This year, back to school really means going back to an actual school building for almost every Florida student. And a 10-day tax holiday started Saturday so parents can get everything the kids need.
For some, it has been more than a year since they’ve needed a backpack, for instance.
This year’s tax holiday, which goes through Aug. 9, is more than triple the length of last year’s three-day break from the state’s 6% sales tax. Tax-free back-to-school items include school supplies, clothing items less than $60, and the first $1,000 of a computer purchase.
Kelly Smallridge, president and CEO of the Palm Beach County Business Development Board, a private nonprofit aimed at stimulating the county’s economy, said that she expects a lot of pent-up demand compared to last year.
For students sitting in front of a computer due to the pandemic threat, as they were last year, it might have been hard to justify getting that new, back-to-school wardrobe, she said.
“This will be a great boost to a lot of our retailers,” Smallridge said of the extended tax holiday.
Florida consumers are already planning for the new school year and will spend record amounts for school and college supplies, a survey conducted by the National Retail Federation says. Families with children in elementary through high school plan to spend an average of $848.90 on school items, which is $59 more than last year, the federation said.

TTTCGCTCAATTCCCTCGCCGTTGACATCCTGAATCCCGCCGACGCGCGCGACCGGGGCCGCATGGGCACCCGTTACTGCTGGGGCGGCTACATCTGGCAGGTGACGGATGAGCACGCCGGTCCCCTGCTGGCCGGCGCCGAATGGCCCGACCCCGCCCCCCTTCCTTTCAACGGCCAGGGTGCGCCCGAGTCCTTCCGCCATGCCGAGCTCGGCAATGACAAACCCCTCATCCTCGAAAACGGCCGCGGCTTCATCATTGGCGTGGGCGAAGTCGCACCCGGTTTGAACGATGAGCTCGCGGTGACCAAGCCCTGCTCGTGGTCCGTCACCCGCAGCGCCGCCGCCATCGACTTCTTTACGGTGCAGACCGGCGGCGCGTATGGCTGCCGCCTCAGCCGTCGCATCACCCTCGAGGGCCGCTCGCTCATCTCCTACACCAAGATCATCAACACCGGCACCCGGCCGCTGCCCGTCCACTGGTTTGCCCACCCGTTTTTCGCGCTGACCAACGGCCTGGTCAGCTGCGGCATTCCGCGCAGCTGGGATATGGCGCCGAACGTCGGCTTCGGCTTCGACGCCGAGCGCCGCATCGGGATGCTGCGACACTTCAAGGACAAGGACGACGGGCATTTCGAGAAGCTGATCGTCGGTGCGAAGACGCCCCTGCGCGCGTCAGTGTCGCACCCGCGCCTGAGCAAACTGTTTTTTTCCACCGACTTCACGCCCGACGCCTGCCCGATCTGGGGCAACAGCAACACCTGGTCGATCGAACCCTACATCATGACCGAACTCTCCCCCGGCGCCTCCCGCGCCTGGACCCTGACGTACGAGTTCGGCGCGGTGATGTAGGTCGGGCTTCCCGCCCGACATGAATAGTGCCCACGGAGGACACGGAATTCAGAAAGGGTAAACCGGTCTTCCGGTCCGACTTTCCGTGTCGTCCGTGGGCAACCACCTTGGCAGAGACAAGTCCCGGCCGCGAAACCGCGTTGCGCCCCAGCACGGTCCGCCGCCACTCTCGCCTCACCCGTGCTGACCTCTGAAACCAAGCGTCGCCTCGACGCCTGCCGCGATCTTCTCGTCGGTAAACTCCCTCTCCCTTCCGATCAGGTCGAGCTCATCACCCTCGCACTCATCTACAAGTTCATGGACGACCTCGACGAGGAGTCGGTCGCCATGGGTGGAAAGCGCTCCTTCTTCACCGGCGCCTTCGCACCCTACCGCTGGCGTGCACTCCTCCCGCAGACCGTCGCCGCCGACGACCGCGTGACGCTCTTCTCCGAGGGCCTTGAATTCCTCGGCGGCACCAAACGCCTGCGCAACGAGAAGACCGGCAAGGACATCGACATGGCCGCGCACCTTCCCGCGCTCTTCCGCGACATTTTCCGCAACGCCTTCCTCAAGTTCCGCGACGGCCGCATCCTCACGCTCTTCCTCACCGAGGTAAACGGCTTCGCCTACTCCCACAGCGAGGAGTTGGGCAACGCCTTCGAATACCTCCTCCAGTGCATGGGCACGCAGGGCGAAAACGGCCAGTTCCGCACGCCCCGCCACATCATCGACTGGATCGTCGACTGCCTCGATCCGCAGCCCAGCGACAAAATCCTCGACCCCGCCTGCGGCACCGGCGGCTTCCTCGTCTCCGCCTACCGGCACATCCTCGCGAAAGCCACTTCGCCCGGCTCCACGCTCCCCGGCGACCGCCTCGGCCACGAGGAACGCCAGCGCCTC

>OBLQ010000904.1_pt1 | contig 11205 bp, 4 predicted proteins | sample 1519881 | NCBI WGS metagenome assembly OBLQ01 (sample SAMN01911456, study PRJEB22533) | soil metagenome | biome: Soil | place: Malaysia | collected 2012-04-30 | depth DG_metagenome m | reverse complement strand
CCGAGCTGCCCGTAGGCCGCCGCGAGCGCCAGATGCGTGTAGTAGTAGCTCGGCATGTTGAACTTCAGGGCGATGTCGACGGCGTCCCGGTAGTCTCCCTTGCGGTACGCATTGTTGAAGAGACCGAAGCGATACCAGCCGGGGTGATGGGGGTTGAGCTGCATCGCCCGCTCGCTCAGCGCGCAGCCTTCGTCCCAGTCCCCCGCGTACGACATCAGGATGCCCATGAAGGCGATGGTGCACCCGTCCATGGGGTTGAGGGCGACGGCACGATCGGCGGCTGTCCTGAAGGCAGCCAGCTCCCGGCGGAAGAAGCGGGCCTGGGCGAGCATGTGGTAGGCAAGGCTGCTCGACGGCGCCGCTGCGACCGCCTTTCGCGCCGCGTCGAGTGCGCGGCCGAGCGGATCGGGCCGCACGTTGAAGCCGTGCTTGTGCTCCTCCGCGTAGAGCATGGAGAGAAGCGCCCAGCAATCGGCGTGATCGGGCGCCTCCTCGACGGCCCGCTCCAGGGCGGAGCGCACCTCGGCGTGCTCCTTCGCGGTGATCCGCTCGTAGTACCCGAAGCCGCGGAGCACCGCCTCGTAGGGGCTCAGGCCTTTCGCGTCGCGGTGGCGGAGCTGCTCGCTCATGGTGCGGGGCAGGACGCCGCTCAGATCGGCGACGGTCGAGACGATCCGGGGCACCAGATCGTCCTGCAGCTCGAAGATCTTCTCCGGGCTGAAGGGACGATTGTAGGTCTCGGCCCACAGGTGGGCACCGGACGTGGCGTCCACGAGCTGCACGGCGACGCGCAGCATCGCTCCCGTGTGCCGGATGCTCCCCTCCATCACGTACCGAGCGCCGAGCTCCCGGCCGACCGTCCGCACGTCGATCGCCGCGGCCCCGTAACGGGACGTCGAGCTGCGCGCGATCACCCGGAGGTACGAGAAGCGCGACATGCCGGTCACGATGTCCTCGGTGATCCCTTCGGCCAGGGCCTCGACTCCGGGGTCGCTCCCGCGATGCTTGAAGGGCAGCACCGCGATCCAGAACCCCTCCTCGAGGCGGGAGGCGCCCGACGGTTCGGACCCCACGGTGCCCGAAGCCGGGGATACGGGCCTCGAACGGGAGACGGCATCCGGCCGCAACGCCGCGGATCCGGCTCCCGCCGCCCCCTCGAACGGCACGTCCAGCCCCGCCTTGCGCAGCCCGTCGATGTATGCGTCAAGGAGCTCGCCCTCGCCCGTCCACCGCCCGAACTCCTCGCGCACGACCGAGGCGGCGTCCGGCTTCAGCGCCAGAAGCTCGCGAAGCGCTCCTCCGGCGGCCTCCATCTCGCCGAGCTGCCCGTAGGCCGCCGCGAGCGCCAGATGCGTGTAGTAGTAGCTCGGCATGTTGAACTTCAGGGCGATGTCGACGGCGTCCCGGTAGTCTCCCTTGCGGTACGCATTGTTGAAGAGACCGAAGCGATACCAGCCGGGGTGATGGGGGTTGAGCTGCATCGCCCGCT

Among the items for which Floridians won’t have to pay state sales tax or any local-option tax:
— School supplies include pens, pencils, erasers, crayons, rulers, glue, paper, notebooks, backpacks, lunch boxes, binders, and filler notebook paper, just as long as they cost less than $15 per item.
— Clothing, footwear, and some accessories such as wallets and hairbands, but no jewelry or watches. Exempt items can’t exceed $60. If you’re optimistic, graduation gowns are also exempt.
— The first $1,000 of the sales price of personal computers or personal computer-related accessories purchased for noncommercial home or personal use. You will only pay tax on the amount of the sales price over $1,000. Computer-related accessories such as headphones, charger cables, and computer batteries are also exempt from tax. Regular batteries, game systems, and consoles are not covered, however.
This is the third and oldest of three tax holidays the Legislature approved for 2021 and perhaps the one that will save Floridians the most. Floridians won’t have to pay an estimated $69.4 million in taxes, according to TaxWatch. TaxWatch estimated that the disaster-preparedness tax break that stretched from May 28 to June 6 saved Florida consumers $10.5 million in taxes that would have been paid for disaster supplies, window shutter materials, and power generators. “Freedom Week,” from July 1 to July 7, saved $54.7 million on items like sunglasses, museum tickets and canoes, TaxWatch estimated.